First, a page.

Ottawa Fashion Week electrifying and edgy, but wearable

Ottawa duo Jana Hanzel and Emilia Torabi offered colourful and feminine separates with details such as inset patterned panels and featured cuffs. (Photograph by Wayne Cuddington/The Ottawa Citizen)

OTTAWA — Steampunk, bondage, old Hollywood, giant balloons and a pop princess. If Ottawa Fashion Week’s Fall-Winter 2012 show left anything out this weekend, it must have been the kitchen sink.

And judging by the jam-packed program over three days, it wasn’t for lack of trying.

“We really want people to get a view of how amazing the industry is, from A to Z,” says OFW producer Hussein Rashid. “It’s a strong variety from haute couture to ready-to-wear. It gets the consumer to feel fashion week is part of their morning struggle when they don’t know what to wear.”

A model wears a creation from Montrealer And! Nguyen's Y!D.N.A. Collection.

Not that the post-apocalyptic steampunk vision from newcomer And! Nguyen offered any answers. Distinctive and conceptual, the young Montrealer’s dramatic runway show was a highlight of Friday night’s sometimes hit-and-miss offerings. Dark and sensual, his work was arresting not only for his androgynous layering of cotton, PVC and chiffon, but his confronting use of Road Warrior-meets-bondage head gear and gas masks.

It was an electrifying start to 18 designer shows that featured everything from glamorous, red-carpet gowns from Siberian-born designer Elena Hinke to Jana Hanzel and Emilia Torabi’s colourful and feminine separates. As always, the Ottawa duo focused on details such as inset patterned panels and feathered cuffs, this time adding a playful element in hand-blocked vintage-style hats from Saskatchewan milliner Sová. OFW alumni DeMoyo also sizzled with body-hugging satin and ruffles, while young Gatineau talent Elise Bourque (Elizbourk) presented hip club wear with a slightly boyish twist. Serendipity’s work was the opposite: feminine ruffles, pretty organza, Swiss dots and lace abounded.

If organizers were aiming for eclectic, it wasn’t the only new focus. Now at the Westin Hotel and partnered with Winterlude, the show landed major sponsorship from L’Oréal Professionnel, Kérastase Paris and Smashbox Cosmetics, who supplied all makeup for the shows. For Hussein, who also invited Juno Award-winning pop sensation Mia Martina and A Channel’s Erica Wark and TL Rader for a guest appearances, it’s a tactic to attract both commercial buyers and the buying public. “Runway is not about selling off the catwalk,” he admits. “We’re selling a concept and providing knowledge to the consumer about designers they’re not familiar with.”

Certainly that was a big draw for Lisa Drader-Murphy, whose edgy yet decidedly wearable Turbine Design collection hasn’t traipsed down many catwalks, but has been seen in the exclusive celebrity gifting rooms at the Toronto International Film Festival, the Golden Globes and Cannes. “Our strategy is not to wholesale, but in opening stores. Considering that Ottawa has been on our radar as a location for our second store, OFW made sense,” Drader-Murphy said.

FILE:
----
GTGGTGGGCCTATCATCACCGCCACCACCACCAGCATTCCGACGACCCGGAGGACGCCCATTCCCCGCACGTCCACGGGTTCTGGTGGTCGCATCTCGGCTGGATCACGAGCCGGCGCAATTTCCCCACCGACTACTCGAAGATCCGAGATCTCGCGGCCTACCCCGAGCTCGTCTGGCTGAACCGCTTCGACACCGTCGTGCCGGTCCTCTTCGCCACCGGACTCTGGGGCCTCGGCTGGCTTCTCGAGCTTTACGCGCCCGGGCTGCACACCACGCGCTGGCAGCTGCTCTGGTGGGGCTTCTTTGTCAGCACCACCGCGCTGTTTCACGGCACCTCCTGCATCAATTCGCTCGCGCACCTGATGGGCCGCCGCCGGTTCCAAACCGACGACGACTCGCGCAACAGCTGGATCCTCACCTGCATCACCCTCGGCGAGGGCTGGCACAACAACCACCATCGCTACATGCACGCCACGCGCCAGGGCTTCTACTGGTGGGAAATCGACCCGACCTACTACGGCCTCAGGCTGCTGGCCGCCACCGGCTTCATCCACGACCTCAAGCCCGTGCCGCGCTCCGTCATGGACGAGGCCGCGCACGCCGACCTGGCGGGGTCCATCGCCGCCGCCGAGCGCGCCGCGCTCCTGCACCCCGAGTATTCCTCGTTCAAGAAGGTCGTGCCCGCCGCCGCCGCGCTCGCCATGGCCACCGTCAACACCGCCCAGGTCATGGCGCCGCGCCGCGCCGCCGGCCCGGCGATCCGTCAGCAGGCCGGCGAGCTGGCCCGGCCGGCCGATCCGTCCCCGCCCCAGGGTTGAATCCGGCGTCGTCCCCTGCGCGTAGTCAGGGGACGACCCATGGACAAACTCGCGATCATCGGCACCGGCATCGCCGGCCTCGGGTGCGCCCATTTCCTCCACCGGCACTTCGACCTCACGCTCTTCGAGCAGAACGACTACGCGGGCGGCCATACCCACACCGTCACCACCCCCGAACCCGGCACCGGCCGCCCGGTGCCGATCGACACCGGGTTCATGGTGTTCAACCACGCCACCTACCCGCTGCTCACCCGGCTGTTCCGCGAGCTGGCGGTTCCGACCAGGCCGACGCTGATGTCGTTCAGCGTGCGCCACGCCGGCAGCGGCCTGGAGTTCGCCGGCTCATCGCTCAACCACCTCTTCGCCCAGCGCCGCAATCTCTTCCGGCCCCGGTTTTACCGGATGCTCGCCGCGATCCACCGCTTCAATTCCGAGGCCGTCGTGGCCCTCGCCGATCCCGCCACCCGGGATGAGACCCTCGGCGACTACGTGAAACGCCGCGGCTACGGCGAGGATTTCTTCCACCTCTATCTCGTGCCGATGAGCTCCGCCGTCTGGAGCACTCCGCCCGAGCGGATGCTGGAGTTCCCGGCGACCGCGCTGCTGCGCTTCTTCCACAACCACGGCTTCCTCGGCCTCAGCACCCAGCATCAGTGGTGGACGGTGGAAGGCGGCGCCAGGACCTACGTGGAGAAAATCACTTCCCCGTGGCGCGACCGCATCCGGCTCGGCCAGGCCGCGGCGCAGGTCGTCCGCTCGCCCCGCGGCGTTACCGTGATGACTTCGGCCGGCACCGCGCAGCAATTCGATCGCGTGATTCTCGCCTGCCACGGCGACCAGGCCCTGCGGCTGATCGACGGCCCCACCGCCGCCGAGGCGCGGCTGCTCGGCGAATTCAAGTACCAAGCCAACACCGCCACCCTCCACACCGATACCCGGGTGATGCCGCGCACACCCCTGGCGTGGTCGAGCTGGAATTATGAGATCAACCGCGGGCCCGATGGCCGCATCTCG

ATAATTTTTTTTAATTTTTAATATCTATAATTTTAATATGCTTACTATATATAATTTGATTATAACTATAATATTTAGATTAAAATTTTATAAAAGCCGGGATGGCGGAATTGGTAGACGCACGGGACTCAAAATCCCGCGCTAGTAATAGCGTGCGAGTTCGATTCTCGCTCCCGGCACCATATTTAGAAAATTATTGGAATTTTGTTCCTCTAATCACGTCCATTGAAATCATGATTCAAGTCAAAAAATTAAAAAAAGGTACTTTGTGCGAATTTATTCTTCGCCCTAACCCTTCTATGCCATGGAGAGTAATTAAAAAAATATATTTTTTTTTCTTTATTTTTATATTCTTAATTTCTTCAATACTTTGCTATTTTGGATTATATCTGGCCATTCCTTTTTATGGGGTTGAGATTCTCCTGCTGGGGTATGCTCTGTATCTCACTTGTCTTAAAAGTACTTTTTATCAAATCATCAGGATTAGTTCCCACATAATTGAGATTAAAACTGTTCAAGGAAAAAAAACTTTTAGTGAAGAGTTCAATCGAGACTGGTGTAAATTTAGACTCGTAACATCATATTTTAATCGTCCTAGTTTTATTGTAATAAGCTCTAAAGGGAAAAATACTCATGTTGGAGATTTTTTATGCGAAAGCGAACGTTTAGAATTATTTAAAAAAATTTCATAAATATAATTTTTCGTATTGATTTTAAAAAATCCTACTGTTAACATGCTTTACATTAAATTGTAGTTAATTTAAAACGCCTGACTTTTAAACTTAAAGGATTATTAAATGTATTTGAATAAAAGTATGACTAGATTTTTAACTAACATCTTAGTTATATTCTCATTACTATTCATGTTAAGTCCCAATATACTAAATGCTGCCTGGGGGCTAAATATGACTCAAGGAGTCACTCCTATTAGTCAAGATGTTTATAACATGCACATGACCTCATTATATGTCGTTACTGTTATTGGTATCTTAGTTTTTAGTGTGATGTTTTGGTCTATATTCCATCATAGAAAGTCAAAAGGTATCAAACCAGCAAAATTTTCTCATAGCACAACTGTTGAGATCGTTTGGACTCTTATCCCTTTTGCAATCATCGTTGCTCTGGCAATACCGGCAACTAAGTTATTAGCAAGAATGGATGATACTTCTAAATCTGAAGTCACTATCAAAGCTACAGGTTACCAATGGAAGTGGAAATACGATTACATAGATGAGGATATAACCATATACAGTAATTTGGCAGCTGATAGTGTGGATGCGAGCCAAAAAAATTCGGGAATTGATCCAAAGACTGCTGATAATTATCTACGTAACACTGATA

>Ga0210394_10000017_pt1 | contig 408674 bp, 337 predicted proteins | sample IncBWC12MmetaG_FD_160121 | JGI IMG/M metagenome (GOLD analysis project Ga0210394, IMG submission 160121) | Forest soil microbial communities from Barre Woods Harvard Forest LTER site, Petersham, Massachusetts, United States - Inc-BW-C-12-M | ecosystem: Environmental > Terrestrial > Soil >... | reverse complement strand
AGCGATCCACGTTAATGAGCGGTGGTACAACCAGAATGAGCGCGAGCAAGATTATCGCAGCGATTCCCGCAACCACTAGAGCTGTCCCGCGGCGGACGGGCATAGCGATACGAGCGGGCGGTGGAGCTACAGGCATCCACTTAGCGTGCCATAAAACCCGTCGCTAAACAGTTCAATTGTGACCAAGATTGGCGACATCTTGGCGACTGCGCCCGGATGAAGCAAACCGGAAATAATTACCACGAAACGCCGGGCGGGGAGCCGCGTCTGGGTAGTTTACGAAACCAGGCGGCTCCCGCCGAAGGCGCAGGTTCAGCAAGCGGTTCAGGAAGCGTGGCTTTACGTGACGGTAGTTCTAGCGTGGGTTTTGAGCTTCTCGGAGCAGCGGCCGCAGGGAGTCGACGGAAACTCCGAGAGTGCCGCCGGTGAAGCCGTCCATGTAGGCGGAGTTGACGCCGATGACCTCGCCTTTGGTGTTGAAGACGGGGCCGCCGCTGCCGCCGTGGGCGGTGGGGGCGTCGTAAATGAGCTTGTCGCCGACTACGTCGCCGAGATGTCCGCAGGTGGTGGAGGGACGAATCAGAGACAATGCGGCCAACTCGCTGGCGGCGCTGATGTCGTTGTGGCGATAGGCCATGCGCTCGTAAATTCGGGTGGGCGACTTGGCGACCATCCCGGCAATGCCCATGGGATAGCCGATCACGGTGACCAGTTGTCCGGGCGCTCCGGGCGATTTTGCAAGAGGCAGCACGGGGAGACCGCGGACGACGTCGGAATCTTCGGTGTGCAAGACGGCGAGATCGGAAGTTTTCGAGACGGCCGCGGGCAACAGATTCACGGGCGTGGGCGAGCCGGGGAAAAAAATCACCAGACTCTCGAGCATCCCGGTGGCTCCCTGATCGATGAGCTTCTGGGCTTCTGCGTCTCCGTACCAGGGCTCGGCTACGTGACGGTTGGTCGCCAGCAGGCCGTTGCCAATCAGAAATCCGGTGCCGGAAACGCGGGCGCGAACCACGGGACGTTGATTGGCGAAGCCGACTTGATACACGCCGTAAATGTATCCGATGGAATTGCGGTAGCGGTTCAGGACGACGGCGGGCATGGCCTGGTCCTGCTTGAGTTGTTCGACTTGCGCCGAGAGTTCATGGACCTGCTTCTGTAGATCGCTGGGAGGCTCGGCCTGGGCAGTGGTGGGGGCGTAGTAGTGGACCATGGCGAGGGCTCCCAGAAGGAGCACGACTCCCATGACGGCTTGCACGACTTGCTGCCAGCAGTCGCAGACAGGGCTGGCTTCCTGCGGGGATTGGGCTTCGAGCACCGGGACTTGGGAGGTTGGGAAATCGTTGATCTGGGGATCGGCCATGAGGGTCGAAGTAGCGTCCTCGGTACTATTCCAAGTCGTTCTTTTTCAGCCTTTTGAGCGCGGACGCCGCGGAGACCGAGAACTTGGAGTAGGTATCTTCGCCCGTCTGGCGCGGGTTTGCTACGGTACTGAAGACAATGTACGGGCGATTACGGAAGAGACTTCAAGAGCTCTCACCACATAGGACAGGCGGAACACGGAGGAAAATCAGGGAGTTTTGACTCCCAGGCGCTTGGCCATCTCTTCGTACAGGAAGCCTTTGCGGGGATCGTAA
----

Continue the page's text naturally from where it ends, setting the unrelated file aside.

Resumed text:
Strongly influenced by the French Riviera and Vienna, where she recently sourced much of her unique fabric, Drader-Murphy presented no less than 40 ready-to-wear looks from five collections, which featured dresses in Missoni’s distinctive chevron pattern and wide-belted wraps.

Also seen on celebrities of late is the work of Rachel Sin, whose fall-winter collection featured muted grey, camel, peach and black with dramatic pops of sequins. Notified just last week that E! News was using dresses from her new Los Angeles showroom, Sin says her pieces have also been worn three times by eTalk’s Tanya Kim, while ET Canada’s Rosey Edeh celebrity-modelled her work in the post-OFW Runway for a Reason UNICEF charity show on Sunday night. And, having won a $30,000 branding makeover last year, Sin says her TV exposure is “establishing me as a legitimate designer.”

According to Hussein, balancing new faces with OFW alumni is “the reason why people want to see this. It’s about seeing different concepts of fashion,” he says, “and the artistic form that drives it to people’s closets.”

Nor was there any doubt about the legitimacy of the 50 per cent of new designers who graced the catwalk. Loft 604’s men’s collection from Hong Kong-born Willie Fung was timeless, his leather-accented knits a marriage of Euro casual with North American lifestyle. Also new were Ella Peru’s girl chic dresses, Amanda Emmanuel’s exotic patterns, and Joseph Helmer, who presented multi-textile pieces that nodded to his past work with Thierry Mugler and Chloe. His collection was mesmerizing and concluded with a riveting statement on gay marriage with two brides piped in by a bagpiper and wearing a single veil.

But in the end, it was Ottawa’s beloved Frank Sukhoo who stole hearts, if not the show. His evenly paced collection of ’80s profiles, innovative hemlines and floor-length, sequined tuxedos and tails were over-the-top — and, in the end, exactly what Ottawa Fashion Week was all about.

 

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